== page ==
Monika rolled her eyes and sighed as she shook her head. “You jus’ concentrate on you music for now, an’ I’ll be happy with dat, oui.”
Able McIntyre unlocked the door to the music store as he always did since starting his job at AJ’s CD Bargain Bin. It took him only a couple of days to get the routine down pat, and found it easy after all. Every weekday at 10:30 he’d open, getting to work by ten in the morning and having the store ready to go by the time it was ready to unlock for the day. Of course, everyday he opened, there was always the same crowd that would gather.
The preppy girl that always chewed, what Able assumed, the same piece of gum. The emos, the ones who’d hang around the store and often ask exactly the same question. There was the geeky looking guy who’d always come in and trade his old CD’s for new ones. Able assumed he had a file sharing server and was just ripping CD tracks. The kid had been in every single day that Able had worked here, and he assumed the kid showed up well before that. There was the guys that Able and his co-worker Claude dubbed the creepers, guys who hung around the store just to watch the goth chicks come in. Usually there was a new creeper that would drift into the store.
As always, Claude showed up exactly when he was supposed to, 10:30, no earlier, no later. Claude could get away with it in a way, his older brother, Etienne owned the shop. And as always, Claude would ask the same questions.
“Cafe?” he’d ask in French. He did it at first just to bug Able, but once you do something over and over and over again, it no longer becomes teasing.
“In the back, where it always is, mate,” Able replied as he moved a box full of CD’s from behind the counter. He began organizing CD’s into the wracks as Claude fixed himself a coffee.
“You own a pair o’ pants at all?” Claude said as he returned to the front, coffee in hand. He smirked as he looked over Able’s usually green plaid kilt.
Able scoffed and pointed to Claude’s ripped jeans. “D’you, mate?” Ripped would be a compliment, as Claude’s jeans had holes in them big enough to put a fist through them with ease.
“Touche, mon ami,” Claude said with a laugh as he started up the till and turned on the computer. “Where were you yesterday? T’ought you were gonna be comin’ over to Henri’s for dat jam session. Claire was dere, askin’ ’bout you.”
“I got an invite ta go ta La Loft, watch Blanc Noir,” Able replied. “Got ta hang out with the band.”
“Where did you score dat?” Claude asked with an impressed, yet jealous look on his face.
“Went for a coffee an’ doughnut at a Tim’s,” Able explained as he finished loading up the CD wracks. “Found out the entire band works at that Tim’s. We got ta talkin’, Michelle give me a ticket.”
“Michelle Villeneauve?” Claude announced with some amazement in his voice. “Oh man, she’s hot. So, what you do? What you talk ’bout?”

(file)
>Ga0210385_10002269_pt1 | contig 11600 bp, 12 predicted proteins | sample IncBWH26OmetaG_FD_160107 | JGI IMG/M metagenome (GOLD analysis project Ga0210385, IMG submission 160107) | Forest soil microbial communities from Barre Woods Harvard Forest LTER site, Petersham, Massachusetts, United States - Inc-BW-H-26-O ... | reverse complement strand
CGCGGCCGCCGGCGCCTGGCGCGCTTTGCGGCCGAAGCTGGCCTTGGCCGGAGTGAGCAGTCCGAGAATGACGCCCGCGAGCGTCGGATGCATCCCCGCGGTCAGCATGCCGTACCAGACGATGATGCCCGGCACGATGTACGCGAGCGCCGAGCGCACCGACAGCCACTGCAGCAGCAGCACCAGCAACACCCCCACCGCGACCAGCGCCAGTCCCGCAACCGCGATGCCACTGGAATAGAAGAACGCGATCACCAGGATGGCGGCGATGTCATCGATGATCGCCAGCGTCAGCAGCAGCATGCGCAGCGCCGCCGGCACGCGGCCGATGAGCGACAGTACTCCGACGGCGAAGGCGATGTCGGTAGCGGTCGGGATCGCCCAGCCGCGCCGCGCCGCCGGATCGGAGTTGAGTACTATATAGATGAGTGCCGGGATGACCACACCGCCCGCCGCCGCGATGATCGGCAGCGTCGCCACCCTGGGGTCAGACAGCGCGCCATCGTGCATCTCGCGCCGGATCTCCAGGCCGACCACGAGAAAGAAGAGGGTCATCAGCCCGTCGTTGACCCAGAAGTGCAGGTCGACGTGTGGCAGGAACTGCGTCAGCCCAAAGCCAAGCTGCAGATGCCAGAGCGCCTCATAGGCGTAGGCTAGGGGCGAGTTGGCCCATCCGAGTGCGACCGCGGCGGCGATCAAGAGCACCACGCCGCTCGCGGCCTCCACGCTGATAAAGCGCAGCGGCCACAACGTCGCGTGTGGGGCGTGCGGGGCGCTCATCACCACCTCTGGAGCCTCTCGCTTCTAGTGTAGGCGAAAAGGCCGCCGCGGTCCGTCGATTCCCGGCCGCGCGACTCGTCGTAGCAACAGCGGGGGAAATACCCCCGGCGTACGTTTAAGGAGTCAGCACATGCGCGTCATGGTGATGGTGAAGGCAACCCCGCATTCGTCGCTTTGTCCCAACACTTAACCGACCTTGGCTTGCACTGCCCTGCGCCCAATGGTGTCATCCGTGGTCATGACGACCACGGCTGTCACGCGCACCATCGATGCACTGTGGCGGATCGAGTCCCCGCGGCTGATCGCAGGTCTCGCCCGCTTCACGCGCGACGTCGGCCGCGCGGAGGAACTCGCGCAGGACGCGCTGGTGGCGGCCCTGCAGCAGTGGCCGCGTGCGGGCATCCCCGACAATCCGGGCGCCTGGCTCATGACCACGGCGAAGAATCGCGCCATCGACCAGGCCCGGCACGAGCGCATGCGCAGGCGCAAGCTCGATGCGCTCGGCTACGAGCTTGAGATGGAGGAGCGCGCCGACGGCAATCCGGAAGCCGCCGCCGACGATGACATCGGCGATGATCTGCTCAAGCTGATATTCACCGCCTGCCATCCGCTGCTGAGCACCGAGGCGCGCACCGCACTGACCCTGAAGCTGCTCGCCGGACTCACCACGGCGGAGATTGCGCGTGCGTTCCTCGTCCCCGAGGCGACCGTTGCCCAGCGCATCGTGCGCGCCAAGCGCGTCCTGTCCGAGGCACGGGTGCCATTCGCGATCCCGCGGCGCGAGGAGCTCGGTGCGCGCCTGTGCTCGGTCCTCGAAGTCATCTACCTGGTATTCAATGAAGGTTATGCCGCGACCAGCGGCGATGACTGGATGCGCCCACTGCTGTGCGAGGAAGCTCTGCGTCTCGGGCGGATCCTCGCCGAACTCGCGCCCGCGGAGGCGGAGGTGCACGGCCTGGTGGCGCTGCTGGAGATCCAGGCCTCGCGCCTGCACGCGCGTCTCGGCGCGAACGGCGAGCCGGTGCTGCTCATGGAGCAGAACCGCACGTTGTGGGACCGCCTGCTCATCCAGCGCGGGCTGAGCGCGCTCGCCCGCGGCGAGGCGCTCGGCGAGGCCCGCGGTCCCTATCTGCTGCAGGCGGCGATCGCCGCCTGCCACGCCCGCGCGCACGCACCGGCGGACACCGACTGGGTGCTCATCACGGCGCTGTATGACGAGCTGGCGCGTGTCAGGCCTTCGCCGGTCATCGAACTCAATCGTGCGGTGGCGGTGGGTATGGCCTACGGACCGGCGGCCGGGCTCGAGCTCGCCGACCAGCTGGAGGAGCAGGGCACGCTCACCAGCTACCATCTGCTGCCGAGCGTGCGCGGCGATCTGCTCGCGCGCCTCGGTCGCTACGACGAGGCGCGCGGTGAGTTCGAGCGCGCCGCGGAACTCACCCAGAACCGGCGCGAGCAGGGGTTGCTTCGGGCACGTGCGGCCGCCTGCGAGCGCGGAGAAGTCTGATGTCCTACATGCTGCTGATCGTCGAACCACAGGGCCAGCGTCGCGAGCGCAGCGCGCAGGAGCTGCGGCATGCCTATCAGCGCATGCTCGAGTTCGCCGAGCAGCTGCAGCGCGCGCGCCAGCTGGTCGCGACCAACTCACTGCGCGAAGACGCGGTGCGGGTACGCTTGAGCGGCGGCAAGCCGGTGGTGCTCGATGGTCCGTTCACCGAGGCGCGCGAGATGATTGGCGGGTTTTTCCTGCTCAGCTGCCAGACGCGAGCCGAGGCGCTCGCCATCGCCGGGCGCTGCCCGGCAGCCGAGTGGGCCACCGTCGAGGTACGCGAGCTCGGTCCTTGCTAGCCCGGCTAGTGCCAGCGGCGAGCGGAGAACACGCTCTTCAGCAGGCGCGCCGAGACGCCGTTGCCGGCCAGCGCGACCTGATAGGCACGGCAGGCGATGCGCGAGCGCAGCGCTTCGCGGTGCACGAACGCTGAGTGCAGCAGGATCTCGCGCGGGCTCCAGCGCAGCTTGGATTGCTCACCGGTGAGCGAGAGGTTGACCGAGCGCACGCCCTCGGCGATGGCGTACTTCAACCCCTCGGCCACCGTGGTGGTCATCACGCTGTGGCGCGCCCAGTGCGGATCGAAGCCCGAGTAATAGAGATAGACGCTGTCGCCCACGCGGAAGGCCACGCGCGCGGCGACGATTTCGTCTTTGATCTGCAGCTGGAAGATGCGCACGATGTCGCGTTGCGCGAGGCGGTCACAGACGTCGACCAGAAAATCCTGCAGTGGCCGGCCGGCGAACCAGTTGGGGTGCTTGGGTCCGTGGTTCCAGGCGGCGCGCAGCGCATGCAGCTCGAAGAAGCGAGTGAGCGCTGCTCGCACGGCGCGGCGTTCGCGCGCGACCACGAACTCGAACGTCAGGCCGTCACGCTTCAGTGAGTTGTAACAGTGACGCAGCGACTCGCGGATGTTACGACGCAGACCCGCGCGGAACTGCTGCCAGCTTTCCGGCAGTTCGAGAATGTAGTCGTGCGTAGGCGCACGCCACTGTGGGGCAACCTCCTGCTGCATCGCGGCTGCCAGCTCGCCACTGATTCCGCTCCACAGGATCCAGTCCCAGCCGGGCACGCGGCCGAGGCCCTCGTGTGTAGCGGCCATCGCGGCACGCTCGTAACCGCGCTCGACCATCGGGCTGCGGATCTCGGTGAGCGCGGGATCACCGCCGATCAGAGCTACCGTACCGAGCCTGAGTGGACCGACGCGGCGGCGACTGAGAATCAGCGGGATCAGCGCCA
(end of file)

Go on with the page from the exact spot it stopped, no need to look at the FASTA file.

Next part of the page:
Able grinned as he returned to the counter and hopped up to take a seat. “They asked if I wanna jam with ‘em some time.” He looked to Claude with a smile and chuckled as his co-worker nearly tripped over himself with disbelief.
“Jam wit’ dem?” Claude let out a heavy sigh as though he’d been told he won the lottery. “Dude, you gotta see if Michelle is seein’ anyone. Really, man. Do it.”
“Mate, I’m not gonna be yer wing man fer a band,” Able replied as he shook his head. “But, I will see if I can get ya tickets fer the next show.” Claude became speechless as he blinked twice, then stared wide eyed at Able. He finally broke his silence with a shout of joy, nearly dropping his coffee. “Yer welcome, mate.”
Things began to flow into routine as the first few customers entered. The emos first, followed by a couple of preps. Right on time, like clockwork, the geeky kid came in to trade a bunch of his CD’s. Claude and Able exchanged looks as the first of what they recognized as a creeper came in. They’d give the guy twenty minutes, then ask if he was going to buy anything. Fifteen minutes from noon, Claude saw a familiar face.
“Here come Claire,” he said as he passed Able and gave him a nudge. Able turned as the door bell rang out announcing another customer had entered. He smiled as he saw the young woman, her pink hair not the only unique thing about her.
“Hey! Able!” she called out as she spotted the young man. “Where were you yesterday?”
“He got invited ta La Loft las’ night,” Claude quickly announced as he moved around a few boxes of CD’s.
Claire looked to Able with a perked eyebrow. Able only smiled as he looked between Claude and Claire. “I got tickets from one o’ the band members o’ Blanc Noir. Went an’ saw ‘em last night.” Claire gave Able a similar look that Claude had given him earlier, but she still remained silent. “They asked me ta jam with ‘em,” he went onto explain.
“Blanc Noir?” she finally gasped out. “You gonna be playin’ with Blanc Noir? You gonna jam with Yves Manderville?” she exclaimed as she began to swoon. “Yves is so dreamy.”